Maundy Thursday reflections: longing and hope

My heart is nearly broken with sorrow/ Remain here with me/ Stay awake and pray

Tonight I shared in a remote Maundy Thursday service through the Anglican Diocese of the Upper Midwest’s Cathedral, which is sharing its social distanced Holy Week services with their many church plants due to COVID-19.

Maundy Thursday is another name for day we remember the Last Supper, when Jesus Christ celebrated Passover with his disciples before he was arrested and murdered. It’s an evening of celebration before their world was shaken.

Jesus gathered with his twelve best friends, washed their feet as a display of service and love, and ate with them, all while knowing that one of them would betray him just hours later. He let that person go to do his business, gathered the rest, and told them to watch and pray. You can read the account in Matthew 26.

Jesus earnestly desired to eat with his disciples at that last meal before his arrest and crucifixion. He longed to be together with his beloved ones, drinking from the same cup and eating of the same bread.

One bread, one body, one Lord of all/ One cup of blessing which we bless/ And we, though many, throughout the earth/ We are one Body in this one Lord

I too long for that. I want to worship in community, to sing with abandon and in the company of 50 other singers, to hug without fear, to HUG. I wish to be in the physical fellowship of my sisters and brothers of faith and with them partake in his Body and Blood as Christ, the Messiah, instructed us.

(My congregation is blessed to be able to partake in the Body “in one kind,” so just the bread, which has been blessed for us. The latter half of every service is devoted to communion, and there is also a liturgy for those who cannot eat the flesh in this time. We were even given palm branches and candles, delivered to our doorsteps for this Holy Week. I am grateful for all the measures the leadership has taken to allow us to worship in as much of an embodied way as possible during this pandemic.)

Despite the unfulfilled longings and the coming darkness, in his message tonight, Father Trevor reminded us of the unshakeable hope that we have as Christ’s disciples. At that last peaceful dinner, Jesus experienced the yearning we are experiencing now in quarantine, for he knew what was to come. Yet he also had hope, which he passed on to his disciples.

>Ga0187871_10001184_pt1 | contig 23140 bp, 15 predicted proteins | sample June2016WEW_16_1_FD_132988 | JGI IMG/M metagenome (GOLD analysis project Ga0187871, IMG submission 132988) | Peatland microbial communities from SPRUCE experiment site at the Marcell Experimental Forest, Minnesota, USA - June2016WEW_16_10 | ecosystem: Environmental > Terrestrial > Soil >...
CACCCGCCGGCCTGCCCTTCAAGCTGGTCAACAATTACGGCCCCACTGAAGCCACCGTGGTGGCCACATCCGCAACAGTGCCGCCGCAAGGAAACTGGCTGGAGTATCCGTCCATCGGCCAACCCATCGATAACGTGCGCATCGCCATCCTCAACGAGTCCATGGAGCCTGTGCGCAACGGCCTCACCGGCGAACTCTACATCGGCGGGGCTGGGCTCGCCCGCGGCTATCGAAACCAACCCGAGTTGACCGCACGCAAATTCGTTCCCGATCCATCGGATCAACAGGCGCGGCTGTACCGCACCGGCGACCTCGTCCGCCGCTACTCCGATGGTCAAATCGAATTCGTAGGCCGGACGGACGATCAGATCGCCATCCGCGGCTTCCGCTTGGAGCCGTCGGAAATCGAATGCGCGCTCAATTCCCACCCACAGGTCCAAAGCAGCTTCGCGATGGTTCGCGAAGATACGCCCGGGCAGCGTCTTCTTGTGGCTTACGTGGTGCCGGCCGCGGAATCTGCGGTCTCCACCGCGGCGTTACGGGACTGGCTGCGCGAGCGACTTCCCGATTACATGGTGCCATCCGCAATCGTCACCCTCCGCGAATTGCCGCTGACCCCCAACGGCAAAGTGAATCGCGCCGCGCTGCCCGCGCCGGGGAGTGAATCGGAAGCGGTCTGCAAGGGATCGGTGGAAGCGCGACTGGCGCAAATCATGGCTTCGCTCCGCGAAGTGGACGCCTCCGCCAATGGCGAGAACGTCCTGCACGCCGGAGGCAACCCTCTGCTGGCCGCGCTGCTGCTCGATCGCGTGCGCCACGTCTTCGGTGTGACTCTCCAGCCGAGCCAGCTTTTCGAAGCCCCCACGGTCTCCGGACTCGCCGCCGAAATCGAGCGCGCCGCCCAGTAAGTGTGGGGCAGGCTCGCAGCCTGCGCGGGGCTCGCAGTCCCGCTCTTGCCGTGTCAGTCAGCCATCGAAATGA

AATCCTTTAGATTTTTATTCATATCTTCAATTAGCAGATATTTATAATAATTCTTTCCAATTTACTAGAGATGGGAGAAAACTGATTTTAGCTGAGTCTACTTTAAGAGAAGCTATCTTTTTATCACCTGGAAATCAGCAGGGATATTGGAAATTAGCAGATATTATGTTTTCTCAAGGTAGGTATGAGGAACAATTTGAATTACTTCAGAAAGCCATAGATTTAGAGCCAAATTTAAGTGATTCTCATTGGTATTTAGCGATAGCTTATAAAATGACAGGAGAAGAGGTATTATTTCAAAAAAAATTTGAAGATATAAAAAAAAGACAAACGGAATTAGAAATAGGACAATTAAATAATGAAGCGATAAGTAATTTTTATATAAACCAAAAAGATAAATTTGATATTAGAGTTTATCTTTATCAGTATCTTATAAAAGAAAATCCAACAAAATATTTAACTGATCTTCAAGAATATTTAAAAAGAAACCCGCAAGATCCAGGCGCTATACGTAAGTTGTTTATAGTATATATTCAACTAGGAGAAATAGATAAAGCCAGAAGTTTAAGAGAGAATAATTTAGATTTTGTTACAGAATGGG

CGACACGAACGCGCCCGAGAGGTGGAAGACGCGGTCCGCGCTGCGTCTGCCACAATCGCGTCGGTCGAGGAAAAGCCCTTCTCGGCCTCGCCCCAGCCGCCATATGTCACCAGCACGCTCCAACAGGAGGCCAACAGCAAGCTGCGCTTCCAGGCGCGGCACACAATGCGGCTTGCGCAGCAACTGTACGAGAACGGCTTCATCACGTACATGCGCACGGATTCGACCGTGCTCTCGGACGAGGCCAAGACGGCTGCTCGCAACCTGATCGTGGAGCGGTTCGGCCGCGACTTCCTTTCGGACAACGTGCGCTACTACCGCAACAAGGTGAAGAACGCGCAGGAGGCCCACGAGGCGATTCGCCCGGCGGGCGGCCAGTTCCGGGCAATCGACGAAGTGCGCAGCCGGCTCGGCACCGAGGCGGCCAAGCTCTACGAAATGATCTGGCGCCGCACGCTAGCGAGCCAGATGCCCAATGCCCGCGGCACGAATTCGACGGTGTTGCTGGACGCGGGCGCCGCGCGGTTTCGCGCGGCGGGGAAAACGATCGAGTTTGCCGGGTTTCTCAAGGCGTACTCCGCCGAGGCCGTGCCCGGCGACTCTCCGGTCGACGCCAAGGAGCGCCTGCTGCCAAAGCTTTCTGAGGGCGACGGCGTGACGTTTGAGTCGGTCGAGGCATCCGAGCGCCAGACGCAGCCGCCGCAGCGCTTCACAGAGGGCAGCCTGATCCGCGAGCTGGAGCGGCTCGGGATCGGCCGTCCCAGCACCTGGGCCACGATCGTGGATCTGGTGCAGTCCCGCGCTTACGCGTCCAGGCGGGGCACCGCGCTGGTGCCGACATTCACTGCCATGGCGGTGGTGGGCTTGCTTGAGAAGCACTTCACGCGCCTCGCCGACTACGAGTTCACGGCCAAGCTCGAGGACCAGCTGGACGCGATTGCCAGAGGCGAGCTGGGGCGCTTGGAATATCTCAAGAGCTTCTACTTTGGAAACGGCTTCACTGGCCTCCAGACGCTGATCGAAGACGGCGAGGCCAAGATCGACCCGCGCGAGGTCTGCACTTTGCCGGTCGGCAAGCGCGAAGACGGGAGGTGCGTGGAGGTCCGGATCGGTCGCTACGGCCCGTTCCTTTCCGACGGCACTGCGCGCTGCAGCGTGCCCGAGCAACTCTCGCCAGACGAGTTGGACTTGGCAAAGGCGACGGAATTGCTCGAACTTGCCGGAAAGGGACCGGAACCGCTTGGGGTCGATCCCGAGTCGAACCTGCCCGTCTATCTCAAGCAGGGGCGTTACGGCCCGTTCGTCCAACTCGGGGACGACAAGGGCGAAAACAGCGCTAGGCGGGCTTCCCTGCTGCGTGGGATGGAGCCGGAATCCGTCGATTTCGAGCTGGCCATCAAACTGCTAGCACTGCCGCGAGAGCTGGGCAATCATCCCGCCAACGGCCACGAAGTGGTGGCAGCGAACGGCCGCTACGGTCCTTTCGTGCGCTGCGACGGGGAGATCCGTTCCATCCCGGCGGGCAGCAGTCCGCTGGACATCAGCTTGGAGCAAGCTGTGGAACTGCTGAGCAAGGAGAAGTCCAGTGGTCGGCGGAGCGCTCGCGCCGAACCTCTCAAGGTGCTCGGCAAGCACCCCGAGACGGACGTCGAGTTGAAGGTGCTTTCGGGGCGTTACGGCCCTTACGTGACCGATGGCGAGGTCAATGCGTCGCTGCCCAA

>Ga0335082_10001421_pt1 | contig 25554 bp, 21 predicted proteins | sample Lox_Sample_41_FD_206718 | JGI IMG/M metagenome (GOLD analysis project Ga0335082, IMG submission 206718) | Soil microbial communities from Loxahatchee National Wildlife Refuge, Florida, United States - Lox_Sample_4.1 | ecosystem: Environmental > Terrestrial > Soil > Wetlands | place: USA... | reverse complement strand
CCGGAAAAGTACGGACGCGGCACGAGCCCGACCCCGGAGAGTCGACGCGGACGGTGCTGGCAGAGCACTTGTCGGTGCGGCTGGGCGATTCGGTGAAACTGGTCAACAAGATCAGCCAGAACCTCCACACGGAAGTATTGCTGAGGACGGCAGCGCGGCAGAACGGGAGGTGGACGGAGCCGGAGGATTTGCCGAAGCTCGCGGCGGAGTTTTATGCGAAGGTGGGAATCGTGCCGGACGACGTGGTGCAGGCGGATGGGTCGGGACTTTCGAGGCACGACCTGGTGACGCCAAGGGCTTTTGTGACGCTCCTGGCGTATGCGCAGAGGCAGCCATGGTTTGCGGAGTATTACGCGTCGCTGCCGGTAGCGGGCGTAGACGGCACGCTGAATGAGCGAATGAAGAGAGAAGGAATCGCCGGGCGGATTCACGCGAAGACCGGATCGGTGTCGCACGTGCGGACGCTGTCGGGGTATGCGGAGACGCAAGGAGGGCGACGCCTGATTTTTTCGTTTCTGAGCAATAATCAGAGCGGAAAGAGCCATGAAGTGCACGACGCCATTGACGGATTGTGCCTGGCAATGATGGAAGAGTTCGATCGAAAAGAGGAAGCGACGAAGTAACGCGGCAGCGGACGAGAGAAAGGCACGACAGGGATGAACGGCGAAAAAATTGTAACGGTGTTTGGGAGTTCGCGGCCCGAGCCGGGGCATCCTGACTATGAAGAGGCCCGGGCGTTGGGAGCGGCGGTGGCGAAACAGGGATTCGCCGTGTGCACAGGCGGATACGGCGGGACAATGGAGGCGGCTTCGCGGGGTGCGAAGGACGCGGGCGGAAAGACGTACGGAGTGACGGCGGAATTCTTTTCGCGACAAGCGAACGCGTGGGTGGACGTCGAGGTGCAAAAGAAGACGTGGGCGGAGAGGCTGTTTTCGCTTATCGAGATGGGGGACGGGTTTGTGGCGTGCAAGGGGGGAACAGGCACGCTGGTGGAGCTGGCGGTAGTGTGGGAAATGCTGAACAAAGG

The Last Supper was Jesus’ last time drinking wine before his Kingdom is united. And we still await that day when we shall feast at the wedding of the Bride, which is the Church, and Lamb, which is Jesus Messiah, as the book of Revelation describes.

Even as the world crumbles around us — and for some it has always been crumbled or already been shaken — or even as we experience isolation that was not what God intended for humankind, Father Trevor reminded us to hold on to the unshakeable hope we have in Christ.

I can’t get ahead of myself.

It isn’t Good Friday yet, so as we reenact the story through the liturgical calendar, Jesus still has to die. Then we have to wait a dark day thinking that all is lost and everything we put our faith in was a lie. Then on the third day, we’ll be surprised by Jesus, who is full of grace and truth, actually fulfilling ancient prophecy and words promised to his disciples. (And, spoiler alert, he spreads that news through women.)

But tonight we watch and pray.

You found WHAT in the library?!

Life is full of surprises, some less pleasant than others. This pandemic is one of them. But other times, it’s full of bizarre discoveries and moments that make you shake your head and chuckle.

Mind if I share some to evoke a smile?

Here are some strange things I’ve come across:

  1. A bread knife in the church library. Despite having read all the Hardy Boys books, my best friend and I never figured that one out.
  2. Toenail clippers on top of the fridge. We had three sets, always all over the apartment, but the least sensical place was the top of the fridge…kwanini, kweli?
  3. Decapitated fish heads strewn across the kitchen floor. They were ndaga, the little silver ones from Lake Tanganyika, and they avoided the trashcan like I’m trying to avoid corona. #StayHomeSaveLives
  4.  My housemate playing guitar in the center of our jade green bathroom. His response when I found him on wooden chair by the toilet, surrounded by the mirrored walls? “Acoustics.”
  5.  A banana on the return shelf in the campus library. My coworker discovered this on one of his first shifts and asked the boss if that was a normal find.

    Bread in bag Blog temp

    PC: KSB

  6.  Two pieces of partially eaten bread put back in the bag. Two separate pieces, both eaten half way. With bite marks.
  7.  A man driving with a wash cloth on his head. No, it wasn’t a hat or a turban or a du-rag. It was a square wash cloth flopped on top of his head as he cruised down the street.

Have any stories of your own? Comment below!

Stay safe and stay home. Peace.